The modern view of an atom has come from many fields of chemistry and physics. The idea of an atom came from ancient Greek science/philosophy and from the results of 18th and 19th century chemistry:
- concept of the atom
- measurements of atomic mass
- repeating or periodic relationship between the elements
Concept of the Atom
From the ancient Greeks through today, we have pondered what ordinary matter is made of. To understand the problem, here is a simple demonstration from a book entitled "The Extraordinary Chemistry of Ordinary Things, 3rd Edition" by Carl H. Snyder:
- Take a pile of paper clips (all of the same size and color).
- Divide the pile into two equal piles.
- Divide each of the smaller piles into two equal piles.
- Repeat step 3 until you are down to a pile containing only one paper clip. That one paper clip still does the job of a paper clip (i.e., hold loose papers together).
- Now, take a pair of scissors and cut that one paper clip in half. Can half of the paper clip do the same job as the single paper clip?
If you do the same thing with any element, you will reach an indivisible part that has the same properties of the element, like the single paper clip. This indivisible part is called an atom.
The idea of the atom was first devised by Democritus in 530 B.C. In 1808, an English school teacher and scientist named John Dalton proposed the modern atomic theory. Modern atomic theory simply states the following:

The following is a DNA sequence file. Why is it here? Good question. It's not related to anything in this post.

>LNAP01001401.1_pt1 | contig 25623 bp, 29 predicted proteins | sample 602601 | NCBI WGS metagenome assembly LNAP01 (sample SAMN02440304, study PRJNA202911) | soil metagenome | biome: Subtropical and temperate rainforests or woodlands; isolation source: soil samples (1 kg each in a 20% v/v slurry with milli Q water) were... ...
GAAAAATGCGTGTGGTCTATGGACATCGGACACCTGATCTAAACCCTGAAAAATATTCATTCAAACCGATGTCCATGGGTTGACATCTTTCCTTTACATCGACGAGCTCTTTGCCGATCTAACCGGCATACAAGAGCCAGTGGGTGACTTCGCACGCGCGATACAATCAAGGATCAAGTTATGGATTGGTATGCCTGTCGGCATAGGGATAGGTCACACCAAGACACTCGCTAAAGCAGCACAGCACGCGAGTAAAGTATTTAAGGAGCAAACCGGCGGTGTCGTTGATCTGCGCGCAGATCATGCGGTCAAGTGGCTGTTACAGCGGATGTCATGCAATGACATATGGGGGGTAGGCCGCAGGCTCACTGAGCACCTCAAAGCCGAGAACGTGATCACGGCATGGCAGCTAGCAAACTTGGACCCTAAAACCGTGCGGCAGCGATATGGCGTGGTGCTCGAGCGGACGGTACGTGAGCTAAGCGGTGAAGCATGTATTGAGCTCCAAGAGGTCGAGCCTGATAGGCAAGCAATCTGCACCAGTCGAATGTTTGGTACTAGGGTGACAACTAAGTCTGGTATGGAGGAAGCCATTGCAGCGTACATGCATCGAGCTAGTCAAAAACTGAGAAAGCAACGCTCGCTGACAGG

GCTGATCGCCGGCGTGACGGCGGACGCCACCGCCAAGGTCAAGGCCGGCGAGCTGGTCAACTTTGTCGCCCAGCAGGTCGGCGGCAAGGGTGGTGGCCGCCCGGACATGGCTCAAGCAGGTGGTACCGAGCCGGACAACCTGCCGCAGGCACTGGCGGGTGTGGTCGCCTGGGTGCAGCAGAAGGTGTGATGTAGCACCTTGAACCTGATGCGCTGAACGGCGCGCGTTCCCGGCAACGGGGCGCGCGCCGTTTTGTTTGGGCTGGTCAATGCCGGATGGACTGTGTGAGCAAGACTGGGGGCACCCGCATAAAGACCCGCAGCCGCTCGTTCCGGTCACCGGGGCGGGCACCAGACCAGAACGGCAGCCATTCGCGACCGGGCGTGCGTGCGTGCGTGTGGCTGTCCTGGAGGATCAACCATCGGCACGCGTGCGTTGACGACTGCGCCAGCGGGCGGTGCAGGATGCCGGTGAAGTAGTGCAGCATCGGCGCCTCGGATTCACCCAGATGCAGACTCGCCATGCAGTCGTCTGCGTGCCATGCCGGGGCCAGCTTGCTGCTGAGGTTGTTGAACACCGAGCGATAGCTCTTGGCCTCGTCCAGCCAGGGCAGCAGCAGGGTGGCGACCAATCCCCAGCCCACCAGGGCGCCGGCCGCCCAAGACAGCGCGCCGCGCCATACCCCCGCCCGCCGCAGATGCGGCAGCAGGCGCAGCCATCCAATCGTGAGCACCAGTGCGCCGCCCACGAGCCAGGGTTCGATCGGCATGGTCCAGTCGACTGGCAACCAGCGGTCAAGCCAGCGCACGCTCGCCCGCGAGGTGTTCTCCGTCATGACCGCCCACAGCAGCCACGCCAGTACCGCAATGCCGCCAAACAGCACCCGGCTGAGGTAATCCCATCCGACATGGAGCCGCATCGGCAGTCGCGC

- Every element is made of atoms - piles of paper clips.
- All atoms of any element are the same - all the paper clips in the pile are the same size and color.
- Atoms of different elements are different (size, properties) - like different sizes and colors of paper clips.
- Atoms of different elements can combine to form compounds - you can link different sizes and colors of paper clips together to make new structures.
- In chemical reactions, atoms are not made, destroyed, or changed - no new paper clips appear, no paper clips get lost and no paper clips change from one size/color to another.
- In any compound, the numbers and kinds of atoms remain the same - the total number and types of paper clips that you start with are the same as when you finish.
Dalton's atomic theory formed the groundwork of chemistry at that time. Dalton envisioned atoms as tiny spheres with hooks on them. With these hooks, one atom could combine with another in definite proportions. But some elements could combine to make different compounds (e.g., hydrogen + oxygen could make water or hydrogen peroxide). So, he could not say anything about the numbers of each atom in the molecules of specific substances. Did water have one oxygen with one hydrogen or one oxygen with two hydrogens? This point was resolved when chemists figured out how to weigh atoms.